I have given many speeches and written many articles on the subject of what classical education is. One of the things I have realized in doing so is that, among the many impediments to understanding what classical education is, there is the simple problem of the lack of clarity in the words we use to talk about it. There are three terms that those of us involved in classical education like to throw around, terms we sometimes use interchangeably and simultaneously or in some other way that obscures their meanings.
We are in no danger of being arrested by the language police over this, but our approach to classical education and our execution of it depend on our understanding of what these terms mean and how they are distinct.
The three terms are: “classical,” “liberal arts,” and “humanities.”
The Definition of “Classical”
The original and still primary meaning of the term “classical” is, of course, “of or having to do with the cultures of Greece and Rome.” These are the two classical cultures. Its secondary meaning refers to the entire subsequent civilization which derived from these two cultures as they confronted the culture of the Hebrews, and as they were digested, transformed, and later revived by the Christian culture of the Middle Ages. It was the civilization composed of these elements which was handed down, from generation to generation, through Western Christian education, until the mid-twentieth century in America (later in Europe) when it began to be displaced in our schools in favor of other more political and pragmatic concerns.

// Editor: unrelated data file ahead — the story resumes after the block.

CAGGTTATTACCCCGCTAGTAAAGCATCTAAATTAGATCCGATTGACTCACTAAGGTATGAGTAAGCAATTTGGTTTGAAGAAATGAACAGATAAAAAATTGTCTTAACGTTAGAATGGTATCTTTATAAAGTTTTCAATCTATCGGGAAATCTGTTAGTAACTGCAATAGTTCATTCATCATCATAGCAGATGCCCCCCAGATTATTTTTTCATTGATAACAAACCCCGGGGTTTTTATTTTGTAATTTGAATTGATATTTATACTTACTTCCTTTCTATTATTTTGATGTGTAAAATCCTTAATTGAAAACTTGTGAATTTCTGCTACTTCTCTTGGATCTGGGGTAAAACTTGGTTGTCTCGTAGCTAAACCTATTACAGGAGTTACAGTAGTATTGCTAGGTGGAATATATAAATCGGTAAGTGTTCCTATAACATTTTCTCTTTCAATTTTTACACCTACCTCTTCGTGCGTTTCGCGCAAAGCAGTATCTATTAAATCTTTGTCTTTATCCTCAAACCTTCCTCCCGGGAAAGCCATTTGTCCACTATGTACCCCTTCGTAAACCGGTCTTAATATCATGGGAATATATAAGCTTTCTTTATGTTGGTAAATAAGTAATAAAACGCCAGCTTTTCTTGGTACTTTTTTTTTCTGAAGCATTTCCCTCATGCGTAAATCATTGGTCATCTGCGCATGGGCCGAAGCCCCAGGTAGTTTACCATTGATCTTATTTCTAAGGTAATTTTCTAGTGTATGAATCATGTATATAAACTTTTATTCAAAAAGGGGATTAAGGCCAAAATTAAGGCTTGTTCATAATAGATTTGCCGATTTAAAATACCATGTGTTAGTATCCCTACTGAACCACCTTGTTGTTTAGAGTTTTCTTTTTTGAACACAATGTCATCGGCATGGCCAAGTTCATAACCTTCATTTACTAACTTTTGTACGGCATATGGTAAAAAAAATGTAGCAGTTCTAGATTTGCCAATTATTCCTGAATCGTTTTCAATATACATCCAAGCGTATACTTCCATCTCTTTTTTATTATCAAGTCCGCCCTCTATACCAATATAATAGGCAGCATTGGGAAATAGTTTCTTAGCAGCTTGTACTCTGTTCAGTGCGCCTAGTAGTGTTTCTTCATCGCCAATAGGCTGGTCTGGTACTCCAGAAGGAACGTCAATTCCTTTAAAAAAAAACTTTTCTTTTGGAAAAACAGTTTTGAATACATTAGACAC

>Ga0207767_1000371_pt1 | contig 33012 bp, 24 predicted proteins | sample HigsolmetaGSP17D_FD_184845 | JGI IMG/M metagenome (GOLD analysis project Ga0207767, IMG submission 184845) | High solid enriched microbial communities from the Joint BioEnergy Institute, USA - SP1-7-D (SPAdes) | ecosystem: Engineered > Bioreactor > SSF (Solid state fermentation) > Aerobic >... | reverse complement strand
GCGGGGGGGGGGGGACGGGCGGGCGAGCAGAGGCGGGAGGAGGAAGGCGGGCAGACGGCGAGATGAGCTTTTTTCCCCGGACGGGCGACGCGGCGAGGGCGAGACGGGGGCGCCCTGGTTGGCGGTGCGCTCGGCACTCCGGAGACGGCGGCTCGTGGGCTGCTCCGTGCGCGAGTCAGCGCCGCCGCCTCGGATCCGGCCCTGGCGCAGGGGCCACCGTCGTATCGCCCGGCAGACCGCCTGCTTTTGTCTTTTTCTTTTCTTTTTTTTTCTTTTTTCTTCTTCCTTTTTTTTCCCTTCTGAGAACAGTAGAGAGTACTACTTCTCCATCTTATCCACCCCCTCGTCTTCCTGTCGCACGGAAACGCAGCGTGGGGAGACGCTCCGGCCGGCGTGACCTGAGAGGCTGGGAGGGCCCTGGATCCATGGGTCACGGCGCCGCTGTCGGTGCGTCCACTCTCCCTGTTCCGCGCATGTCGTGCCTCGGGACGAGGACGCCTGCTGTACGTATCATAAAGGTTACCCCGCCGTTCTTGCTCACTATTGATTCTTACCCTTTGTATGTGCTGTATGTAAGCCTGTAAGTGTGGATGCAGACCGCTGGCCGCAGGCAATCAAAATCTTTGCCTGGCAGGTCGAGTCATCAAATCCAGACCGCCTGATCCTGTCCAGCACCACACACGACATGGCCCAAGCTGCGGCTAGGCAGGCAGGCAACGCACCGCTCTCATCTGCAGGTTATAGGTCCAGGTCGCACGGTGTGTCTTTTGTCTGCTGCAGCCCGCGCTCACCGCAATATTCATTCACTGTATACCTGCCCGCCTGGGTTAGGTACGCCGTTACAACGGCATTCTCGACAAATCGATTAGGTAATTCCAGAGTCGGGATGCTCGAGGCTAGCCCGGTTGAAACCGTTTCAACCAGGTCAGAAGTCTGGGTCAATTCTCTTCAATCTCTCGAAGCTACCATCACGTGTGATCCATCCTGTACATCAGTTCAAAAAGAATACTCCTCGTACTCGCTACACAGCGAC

By the term “classical education,” we mean the system of education that emphasizes Western civilization—the cultures of Athens, Rome, and Jerusalem—and that attempts to pass it on to the next generation. It is the project of reviving the modes of thought that assumed and the body of knowledge that undergirded the ideals and values of the West.
This system of education has two chief and theoretically distinct components: the liberal arts and the humanities—the first being the traditional set of learning skills, and the second being classical content. In other words, when we say “classical education,” we mean the liberal arts and the humanities—language and mathematics on the one hand, and on the other, as Matthew Arnold put it, the best that has been thought and said.